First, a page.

Amazing Stories/Volume 01/Number 03/Mr. Fosdick Invents the "Seidlitzmobile"

Amazing Stories (Vol. 1, No. 3)  (June 1926)  edited by Hugo Gernsback
Mr. Fosdick Invents the "Seidlitzmobile" by Jacque Morgan

First published in Modern Electrics, November 1912

The Scientific Adventures of Mr. Fosdick

By Jacque Morgan

Mr. Fosdick Invents the "Seidlitzmobile"

In seven of the nine towns it passed through, it was reported as a comet; the other two wired the Weather Bureau of the visitation of that most unusual phenomenon of nature, a dry cloud-burst.

THE artist, Elilum Vedder, in telling some incidents of his younger life, describes feeding a little negro boy with Seidlitz powders, separately administered, with a corresponding alarming result. In this excruciatingly funny story, Mr. Fosdick—we hesitate to call him a hero—gives himself the expanding dose and thus succeeds in his desire to interest a capitalist friend in an automobile to be driven by the gas from Seidlitz powder. Try to imagine for yourself, what happened when a heavy charge of sodium carbonate and sulphuric acid were substituted for the comparatively mild Seidlitz powder. But read the story through, and you will agree that Baron Münchhausen, in the wildest flights of his imagination, takes a second place to this presentation of Mr. Fosdick's invention. See how humor can be evolved even from, what so many people call, the "dryness of chemistry." A capital story, which you won't forget soon.


Mr. Hiram Snodgrass did not look up from his desk. It was Saturday and nearly noon and the automobile was panting outside to take him out to the country club where he had a golf game on with his son-in-law.

"Pardon me."

The president of the Ajax Manufacturing Company only dipped his pen again in the violet ink and scribbled the faster. A half hundred letters still remained to be signed and Mr. Snodgrass figured that even with the simplest of luncheons he would be an hour late upon the green. And this afternoon he purposed having his revenge, for the Saturday before the husband of his offspring had stung him to the tune of eight up.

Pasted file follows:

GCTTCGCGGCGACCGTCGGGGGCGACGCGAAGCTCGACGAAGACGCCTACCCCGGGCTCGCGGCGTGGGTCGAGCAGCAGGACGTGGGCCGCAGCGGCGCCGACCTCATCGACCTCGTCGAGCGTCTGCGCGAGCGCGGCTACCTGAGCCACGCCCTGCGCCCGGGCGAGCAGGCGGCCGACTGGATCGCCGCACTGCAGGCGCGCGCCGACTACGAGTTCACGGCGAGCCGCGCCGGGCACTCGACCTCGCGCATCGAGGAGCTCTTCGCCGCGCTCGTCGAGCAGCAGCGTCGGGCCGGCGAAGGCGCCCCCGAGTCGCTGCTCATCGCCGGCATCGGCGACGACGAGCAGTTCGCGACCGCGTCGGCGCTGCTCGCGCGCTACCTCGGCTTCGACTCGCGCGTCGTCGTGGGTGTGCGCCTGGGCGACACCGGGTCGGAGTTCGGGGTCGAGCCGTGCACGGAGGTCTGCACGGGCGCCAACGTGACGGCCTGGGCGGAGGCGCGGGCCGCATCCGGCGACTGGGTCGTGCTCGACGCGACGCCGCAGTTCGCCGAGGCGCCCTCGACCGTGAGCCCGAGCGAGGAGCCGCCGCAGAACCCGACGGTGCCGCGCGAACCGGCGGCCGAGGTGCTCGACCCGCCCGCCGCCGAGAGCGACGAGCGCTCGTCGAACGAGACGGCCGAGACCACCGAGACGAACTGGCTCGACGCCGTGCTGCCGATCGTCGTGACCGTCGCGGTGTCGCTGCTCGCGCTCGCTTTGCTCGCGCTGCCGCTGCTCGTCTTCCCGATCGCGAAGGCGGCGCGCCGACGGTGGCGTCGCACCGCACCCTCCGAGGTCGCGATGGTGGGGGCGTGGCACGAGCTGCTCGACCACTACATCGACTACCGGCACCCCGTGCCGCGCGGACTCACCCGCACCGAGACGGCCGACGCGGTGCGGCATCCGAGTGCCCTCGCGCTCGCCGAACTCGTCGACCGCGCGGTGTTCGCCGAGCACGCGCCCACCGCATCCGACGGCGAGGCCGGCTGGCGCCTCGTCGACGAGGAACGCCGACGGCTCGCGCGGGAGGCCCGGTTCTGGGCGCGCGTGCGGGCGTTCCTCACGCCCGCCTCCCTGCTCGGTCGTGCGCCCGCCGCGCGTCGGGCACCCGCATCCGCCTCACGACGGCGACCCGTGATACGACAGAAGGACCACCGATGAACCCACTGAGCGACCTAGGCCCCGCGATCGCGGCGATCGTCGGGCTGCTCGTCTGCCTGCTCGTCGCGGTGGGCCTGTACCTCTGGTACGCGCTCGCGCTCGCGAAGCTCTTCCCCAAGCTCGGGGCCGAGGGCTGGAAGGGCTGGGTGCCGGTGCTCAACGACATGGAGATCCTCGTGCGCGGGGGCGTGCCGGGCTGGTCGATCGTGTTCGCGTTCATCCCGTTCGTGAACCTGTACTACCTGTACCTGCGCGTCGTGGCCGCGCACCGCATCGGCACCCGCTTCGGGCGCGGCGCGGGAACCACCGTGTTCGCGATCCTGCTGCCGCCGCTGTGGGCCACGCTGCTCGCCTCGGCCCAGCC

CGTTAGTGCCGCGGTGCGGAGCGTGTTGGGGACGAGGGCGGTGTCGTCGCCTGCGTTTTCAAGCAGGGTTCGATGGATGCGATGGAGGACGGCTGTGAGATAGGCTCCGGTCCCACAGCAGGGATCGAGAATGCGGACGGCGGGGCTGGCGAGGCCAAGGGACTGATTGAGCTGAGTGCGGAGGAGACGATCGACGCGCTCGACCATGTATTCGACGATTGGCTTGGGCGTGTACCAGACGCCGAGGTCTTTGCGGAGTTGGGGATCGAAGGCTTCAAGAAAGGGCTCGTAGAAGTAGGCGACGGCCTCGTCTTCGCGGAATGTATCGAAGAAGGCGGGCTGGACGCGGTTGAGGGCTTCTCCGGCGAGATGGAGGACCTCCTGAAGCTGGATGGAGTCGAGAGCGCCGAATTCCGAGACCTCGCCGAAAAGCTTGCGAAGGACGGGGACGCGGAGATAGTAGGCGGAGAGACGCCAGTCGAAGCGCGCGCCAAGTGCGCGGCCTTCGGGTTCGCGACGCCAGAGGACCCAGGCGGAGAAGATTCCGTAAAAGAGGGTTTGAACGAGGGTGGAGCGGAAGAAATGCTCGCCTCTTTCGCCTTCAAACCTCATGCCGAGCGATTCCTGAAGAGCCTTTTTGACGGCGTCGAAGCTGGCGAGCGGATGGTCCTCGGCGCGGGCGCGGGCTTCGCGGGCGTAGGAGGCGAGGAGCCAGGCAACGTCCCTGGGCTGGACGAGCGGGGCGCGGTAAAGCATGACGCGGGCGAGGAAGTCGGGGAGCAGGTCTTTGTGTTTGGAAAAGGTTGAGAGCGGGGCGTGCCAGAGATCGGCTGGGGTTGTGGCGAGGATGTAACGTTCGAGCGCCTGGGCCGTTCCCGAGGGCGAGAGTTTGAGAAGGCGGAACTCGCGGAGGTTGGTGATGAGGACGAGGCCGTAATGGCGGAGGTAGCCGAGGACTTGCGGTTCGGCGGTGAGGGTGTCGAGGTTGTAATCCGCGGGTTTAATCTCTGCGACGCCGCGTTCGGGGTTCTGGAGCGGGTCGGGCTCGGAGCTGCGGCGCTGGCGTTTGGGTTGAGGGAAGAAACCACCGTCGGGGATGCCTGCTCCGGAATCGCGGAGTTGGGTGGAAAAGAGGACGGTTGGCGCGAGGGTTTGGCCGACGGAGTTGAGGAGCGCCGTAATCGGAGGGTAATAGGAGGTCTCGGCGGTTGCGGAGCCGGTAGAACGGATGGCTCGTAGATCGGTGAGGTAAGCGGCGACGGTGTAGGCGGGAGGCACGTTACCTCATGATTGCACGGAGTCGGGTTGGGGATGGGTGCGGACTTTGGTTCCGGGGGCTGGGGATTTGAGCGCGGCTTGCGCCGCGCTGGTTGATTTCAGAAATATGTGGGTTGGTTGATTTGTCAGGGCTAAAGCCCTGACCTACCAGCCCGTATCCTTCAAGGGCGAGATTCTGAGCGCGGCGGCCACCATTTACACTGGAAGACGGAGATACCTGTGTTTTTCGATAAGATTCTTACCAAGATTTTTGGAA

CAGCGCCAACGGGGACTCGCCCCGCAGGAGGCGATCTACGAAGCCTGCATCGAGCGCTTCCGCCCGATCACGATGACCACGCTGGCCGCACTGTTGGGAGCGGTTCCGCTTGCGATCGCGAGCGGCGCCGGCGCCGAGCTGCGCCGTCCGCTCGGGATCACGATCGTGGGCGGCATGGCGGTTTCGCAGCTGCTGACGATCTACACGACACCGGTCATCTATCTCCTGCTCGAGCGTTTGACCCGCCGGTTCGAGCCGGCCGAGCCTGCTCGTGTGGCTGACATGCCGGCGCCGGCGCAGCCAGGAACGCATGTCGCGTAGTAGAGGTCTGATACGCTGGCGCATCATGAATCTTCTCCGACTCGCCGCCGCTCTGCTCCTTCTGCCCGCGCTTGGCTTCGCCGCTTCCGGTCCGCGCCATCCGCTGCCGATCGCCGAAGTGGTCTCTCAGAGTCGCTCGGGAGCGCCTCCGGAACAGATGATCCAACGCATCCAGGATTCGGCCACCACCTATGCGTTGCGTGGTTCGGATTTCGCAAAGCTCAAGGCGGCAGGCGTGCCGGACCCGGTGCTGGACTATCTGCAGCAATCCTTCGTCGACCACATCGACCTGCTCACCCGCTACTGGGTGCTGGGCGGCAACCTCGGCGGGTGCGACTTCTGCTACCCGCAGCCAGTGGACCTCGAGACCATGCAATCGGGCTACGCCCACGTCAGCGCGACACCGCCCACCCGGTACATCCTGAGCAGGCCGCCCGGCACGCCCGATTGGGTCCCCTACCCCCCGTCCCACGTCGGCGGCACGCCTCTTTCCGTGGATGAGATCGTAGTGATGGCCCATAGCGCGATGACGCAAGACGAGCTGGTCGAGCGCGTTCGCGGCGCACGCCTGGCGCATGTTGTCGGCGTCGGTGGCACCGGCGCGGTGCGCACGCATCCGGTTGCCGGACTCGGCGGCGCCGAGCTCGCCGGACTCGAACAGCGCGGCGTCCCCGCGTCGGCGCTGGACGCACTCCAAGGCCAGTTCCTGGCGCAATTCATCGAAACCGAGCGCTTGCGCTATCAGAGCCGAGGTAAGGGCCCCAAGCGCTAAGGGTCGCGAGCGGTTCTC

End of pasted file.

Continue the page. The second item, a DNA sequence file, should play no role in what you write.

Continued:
"Pardon me."

Mr. Snodgrass swung in his chair. "Well, what is it?" The inquiry came explosively and with a fierce, sudden beat like the momentary opening of a furnace door. It was Mr. Snodgrass' way—a manner to which none in the office ever paid the slightest heed.

"You are Mr. Snodgrass?"

"Yes, I am," snapped that individual. "What of it?"

The stranger, a man with mild blue eyes and vague, rambling whiskers, seated himself. "Did you ever," he began, "take first the blue and then the white of a common, ordinary Seidlitz powder?"

Mr. Snodgrass threw his head back aghast at the query. "No, I have not," he bellowed.

The stranger was unperturbed. "Well, then try it," and drawing from his pocket one of the powders in question walked coolly over to the water filter and filling the glass dropped in the blue powder which he stirred with a long, index finger. "The result will surprise you."